The most important fact about a traditional divorce is that the decisions rendered by the court are not based on what you, your spouse, your lawyers or a judge thinks is fair and frankly, standing before a judge arguing about what is or is not fair is generally a futile effort. Once your divorce enters the realm of litigation, decisions are going to be the result of applying the “facts” to the law. Regrettably, the “facts” lie somewhere within the conflicting testimony, documents, and the other bits and pieces of a relationship’s history that make it before the court and once the judge decides what those facts are, he or she applies the appropriate law and renders a decision – courts are places where fact rather than fair is determined.
Yet, it is possible to find fairness within divorce; you may just have to look outside the courthouse. Finding fairness does mean the parties need to be willing to accomplish something more for themselves and their family than simply getting unmarried – whether that something is enabling one spouse to go to school in order to improve their employability, or arranging a parenting plan so that both spouses can spend time with their children on each child’s birthday. Its not hard to tell when fairness is happening – the best indication is that moment when the other person says “thanks.”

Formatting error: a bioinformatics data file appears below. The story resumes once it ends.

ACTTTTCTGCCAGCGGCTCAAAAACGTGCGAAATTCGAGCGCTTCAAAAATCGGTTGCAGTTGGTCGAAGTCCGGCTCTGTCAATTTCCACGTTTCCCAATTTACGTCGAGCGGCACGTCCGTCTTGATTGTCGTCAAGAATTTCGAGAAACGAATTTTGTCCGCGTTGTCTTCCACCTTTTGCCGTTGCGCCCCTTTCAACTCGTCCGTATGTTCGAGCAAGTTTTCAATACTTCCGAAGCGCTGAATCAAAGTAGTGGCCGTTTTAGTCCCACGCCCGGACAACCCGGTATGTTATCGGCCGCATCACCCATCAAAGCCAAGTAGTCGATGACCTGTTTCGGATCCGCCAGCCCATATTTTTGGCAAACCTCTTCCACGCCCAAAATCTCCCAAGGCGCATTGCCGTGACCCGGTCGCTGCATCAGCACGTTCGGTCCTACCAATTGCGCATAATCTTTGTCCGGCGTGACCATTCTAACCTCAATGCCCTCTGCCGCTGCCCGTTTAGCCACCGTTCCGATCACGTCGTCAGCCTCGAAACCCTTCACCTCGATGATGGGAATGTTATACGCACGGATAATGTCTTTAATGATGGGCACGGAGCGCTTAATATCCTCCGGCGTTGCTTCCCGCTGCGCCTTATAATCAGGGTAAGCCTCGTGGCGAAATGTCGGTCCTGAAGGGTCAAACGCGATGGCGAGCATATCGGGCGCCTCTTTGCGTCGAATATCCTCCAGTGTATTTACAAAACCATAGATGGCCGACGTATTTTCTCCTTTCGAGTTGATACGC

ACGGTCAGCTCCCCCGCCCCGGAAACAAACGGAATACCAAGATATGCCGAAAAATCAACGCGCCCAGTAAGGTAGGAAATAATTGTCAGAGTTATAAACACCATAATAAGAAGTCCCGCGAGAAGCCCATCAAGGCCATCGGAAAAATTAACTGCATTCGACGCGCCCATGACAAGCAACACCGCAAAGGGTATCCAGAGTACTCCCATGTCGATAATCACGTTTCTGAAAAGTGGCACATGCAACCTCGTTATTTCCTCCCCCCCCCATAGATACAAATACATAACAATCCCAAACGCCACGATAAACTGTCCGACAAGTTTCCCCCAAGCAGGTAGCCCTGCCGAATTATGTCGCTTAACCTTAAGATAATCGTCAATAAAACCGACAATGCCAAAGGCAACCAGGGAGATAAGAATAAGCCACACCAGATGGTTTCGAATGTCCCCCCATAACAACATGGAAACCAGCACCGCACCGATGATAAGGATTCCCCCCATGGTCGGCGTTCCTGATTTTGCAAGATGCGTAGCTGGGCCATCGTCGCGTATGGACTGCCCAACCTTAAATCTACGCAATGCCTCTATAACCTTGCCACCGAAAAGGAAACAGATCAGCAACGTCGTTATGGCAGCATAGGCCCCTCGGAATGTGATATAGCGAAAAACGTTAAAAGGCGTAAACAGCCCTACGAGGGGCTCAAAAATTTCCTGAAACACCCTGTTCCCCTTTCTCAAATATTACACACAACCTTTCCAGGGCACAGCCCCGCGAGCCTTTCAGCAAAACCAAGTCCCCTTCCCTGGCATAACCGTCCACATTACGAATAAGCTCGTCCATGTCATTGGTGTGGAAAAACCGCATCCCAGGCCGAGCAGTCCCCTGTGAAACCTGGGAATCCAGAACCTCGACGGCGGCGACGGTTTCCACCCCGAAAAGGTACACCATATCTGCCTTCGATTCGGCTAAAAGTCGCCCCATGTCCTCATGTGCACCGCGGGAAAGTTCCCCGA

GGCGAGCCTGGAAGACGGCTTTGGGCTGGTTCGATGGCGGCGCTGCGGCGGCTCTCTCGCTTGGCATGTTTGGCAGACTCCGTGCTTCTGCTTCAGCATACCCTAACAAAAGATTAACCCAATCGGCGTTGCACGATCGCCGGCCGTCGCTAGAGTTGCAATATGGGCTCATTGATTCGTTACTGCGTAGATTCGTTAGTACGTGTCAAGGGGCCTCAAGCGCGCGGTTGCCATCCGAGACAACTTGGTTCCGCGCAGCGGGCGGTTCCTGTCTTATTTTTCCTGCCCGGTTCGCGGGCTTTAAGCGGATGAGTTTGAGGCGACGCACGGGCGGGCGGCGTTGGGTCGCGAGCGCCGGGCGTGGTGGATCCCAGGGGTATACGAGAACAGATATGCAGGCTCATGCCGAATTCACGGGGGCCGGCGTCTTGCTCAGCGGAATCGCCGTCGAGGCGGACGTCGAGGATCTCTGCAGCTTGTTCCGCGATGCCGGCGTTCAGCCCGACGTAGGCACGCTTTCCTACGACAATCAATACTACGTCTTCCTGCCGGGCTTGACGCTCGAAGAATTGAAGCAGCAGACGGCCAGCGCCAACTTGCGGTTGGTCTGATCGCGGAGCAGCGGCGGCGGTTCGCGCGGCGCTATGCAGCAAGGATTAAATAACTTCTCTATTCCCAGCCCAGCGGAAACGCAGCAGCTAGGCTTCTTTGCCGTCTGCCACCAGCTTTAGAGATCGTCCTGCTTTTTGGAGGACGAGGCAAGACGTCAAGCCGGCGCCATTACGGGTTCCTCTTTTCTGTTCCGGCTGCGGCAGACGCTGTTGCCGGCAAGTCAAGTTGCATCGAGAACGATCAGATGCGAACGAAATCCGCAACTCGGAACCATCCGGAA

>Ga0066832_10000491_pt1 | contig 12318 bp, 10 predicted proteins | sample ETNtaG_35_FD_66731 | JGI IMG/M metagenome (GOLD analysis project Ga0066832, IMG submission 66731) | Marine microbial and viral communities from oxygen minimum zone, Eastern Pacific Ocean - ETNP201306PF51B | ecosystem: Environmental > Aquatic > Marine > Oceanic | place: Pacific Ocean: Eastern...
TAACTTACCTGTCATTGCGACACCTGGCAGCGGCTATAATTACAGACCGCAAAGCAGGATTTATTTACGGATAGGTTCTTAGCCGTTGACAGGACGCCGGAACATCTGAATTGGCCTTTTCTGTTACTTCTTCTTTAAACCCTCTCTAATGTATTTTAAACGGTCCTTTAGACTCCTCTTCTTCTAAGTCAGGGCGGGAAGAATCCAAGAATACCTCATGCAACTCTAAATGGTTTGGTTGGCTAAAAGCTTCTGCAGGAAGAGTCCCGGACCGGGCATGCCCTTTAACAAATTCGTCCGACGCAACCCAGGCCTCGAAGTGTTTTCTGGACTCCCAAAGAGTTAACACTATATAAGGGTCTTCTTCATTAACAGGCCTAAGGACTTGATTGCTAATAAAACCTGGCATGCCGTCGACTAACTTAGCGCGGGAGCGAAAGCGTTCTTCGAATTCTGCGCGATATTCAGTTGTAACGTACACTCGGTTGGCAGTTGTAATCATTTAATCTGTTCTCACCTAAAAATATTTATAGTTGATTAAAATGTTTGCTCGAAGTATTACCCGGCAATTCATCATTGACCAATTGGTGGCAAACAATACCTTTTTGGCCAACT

It’s not hard to find these agreement, they come about in conversations over the kitchen table, in mediation, and through the Collaborative Process – basically environments where people feel safe to listen as well as talk. It’s these agreements – the ones that you and your spouse make together based on your own sense of fairness – that are often the longest lasting and the easiest to live with. There’s a bonus to sitting down and creating a fair future for your family – judges generally accept that agreements that you and your spouse agree upon (you know, those fair agreements).Tagged with: Collaborative Divorce • Collaborative Law • communication • divorce • Divorce Process • fairness • fairness in divorce • getting unmarried • reach across the table